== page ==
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Short LED strip light with battery pack for wall Painting

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I have a frame for some artwork that I did, the problem is there isn't enough light for where I want to put it. I have looked online but I haven't found exactly what I am looking for, or anything I can modify to make what I need.

I was looking to use a short 10 inch long strip of LED lights, similar to these (http://www.amazon.com/Double-Densit...UTF8&qid=1368637733&sr=1-12&keywords=stip+LED)

This product is sold in 12 inch strips, and each strip consumes 6 watts. I would look to shorten the strip to 10 inches and attach it to the underside of the 2 inch thick frame. I would drill a small hole in the back of the frame so that I could run the wire to the battery pack and transformer at the bottom of the frame. I am lost to as what transformer to use,(something small), if i even need a transformer for something that runs off AA batteries, or what I might need to put it all together.

The lights wouldn't be on 24/7, but only periodically to highlight the art when someone wants a better look. The transformers I have seen for LED's are all quite large for my project, and I am looking to keep everything to a minimum so as to not add weight or make the power pack very noticeable.

Anyone have any suggestions on how I cam make this work? and where I might be able to get parts for my project.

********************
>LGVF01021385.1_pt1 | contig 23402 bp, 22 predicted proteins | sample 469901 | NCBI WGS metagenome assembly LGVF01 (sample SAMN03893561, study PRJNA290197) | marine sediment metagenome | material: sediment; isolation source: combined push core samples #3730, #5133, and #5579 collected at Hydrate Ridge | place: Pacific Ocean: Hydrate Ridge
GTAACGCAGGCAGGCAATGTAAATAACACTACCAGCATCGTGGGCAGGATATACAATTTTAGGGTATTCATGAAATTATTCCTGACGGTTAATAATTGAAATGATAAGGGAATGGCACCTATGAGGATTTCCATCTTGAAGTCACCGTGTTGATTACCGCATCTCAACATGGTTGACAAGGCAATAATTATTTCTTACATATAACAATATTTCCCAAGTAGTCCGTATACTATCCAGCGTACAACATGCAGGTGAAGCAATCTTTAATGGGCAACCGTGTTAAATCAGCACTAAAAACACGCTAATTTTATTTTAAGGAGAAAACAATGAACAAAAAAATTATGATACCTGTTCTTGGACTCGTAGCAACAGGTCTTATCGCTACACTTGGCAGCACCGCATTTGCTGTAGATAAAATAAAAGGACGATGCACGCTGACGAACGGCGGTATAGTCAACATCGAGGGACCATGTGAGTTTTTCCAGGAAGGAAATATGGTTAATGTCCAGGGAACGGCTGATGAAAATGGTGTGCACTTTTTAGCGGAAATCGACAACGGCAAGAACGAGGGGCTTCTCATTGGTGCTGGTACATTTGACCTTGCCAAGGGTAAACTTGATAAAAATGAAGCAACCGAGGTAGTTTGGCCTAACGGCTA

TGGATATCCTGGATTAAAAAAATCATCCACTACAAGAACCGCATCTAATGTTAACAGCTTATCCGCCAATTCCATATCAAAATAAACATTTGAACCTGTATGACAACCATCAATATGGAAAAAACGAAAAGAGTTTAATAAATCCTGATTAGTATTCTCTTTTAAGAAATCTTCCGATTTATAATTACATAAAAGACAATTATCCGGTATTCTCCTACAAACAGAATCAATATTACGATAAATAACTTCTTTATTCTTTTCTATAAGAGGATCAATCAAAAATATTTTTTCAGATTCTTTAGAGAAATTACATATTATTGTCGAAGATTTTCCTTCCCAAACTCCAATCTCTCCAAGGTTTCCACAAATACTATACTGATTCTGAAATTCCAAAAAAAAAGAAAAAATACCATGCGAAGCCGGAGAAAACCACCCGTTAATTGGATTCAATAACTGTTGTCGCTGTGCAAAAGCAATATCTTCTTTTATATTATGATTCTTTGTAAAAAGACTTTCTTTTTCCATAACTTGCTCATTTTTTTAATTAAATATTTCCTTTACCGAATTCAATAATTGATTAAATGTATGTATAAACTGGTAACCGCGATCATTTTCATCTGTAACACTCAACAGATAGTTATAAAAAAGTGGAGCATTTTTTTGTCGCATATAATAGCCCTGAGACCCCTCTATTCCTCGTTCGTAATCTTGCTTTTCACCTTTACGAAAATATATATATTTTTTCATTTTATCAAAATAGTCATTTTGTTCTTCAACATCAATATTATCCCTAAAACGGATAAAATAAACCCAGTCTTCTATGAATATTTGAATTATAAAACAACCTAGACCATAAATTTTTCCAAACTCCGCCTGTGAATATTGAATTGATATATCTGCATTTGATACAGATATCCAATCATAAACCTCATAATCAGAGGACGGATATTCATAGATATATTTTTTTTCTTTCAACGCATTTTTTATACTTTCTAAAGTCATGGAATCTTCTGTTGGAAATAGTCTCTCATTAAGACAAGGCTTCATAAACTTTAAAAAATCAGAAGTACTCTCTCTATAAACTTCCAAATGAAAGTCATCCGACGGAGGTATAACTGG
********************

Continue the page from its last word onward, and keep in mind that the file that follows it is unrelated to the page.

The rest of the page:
a parts list and instructions or a webpage with a guide, or any information would be very helpful.

Thanks guys! :)
 

audioguru

Well-Known Member
Most Helpful Member
As usual, Amazon does not explain the details and has no detailed datasheet. They talk about using a 12V LED driver but I did not see it.

We do not know if the driver or if the strip limits the current. 10" probably needs 5W of power. 5W from 12V is 417mA.
To get 12V from AA alkaline cells then you need 8 cells in series. The LEDs will slowly dim then turn off in about 1 hour as the battery voltage runs down.

A 12VDC/0.5A wall wart is common but is pretty large.
 

audioguru

Well-Known Member
Most Helpful Member
Again we must guess if the LED strip has resistors to limit the current or if you must add your own resistors.
Maybe the LEDs are dim if the supply is only 11.5V and maybe they are extremely bright and might burn out if the supply is 12.5V.
Who knows since there is no datasheet for LEDs that are made "over there" (I am not allowed to say where but you know where).
 
Well, I am open to any products that anyone might know of, that could help me in my endeavor. Just a strip of a couple lights that could be placed inside a very thick frame, it is actually a shadow box or display case that can hang on the wall. I saw some lights on amazon that were just the LED and the battery pack (http://www.amazon.com/Cold-White-Li...=UTF8&colid=3FFERW9PJ6VPD&coliid=ICIYQ4ATLKQP)

but I think the strip LED's would look better. I tried to think of a way to canabalize this setup and use the pack with the strip lights, but because of the issues with the resistors and transformers, I didn't know enough to have the confidence to try.
 

Mr RB

Well-Known Member
Again we must guess if the LED strip has resistors to limit the current or if you must add your own resistors.
...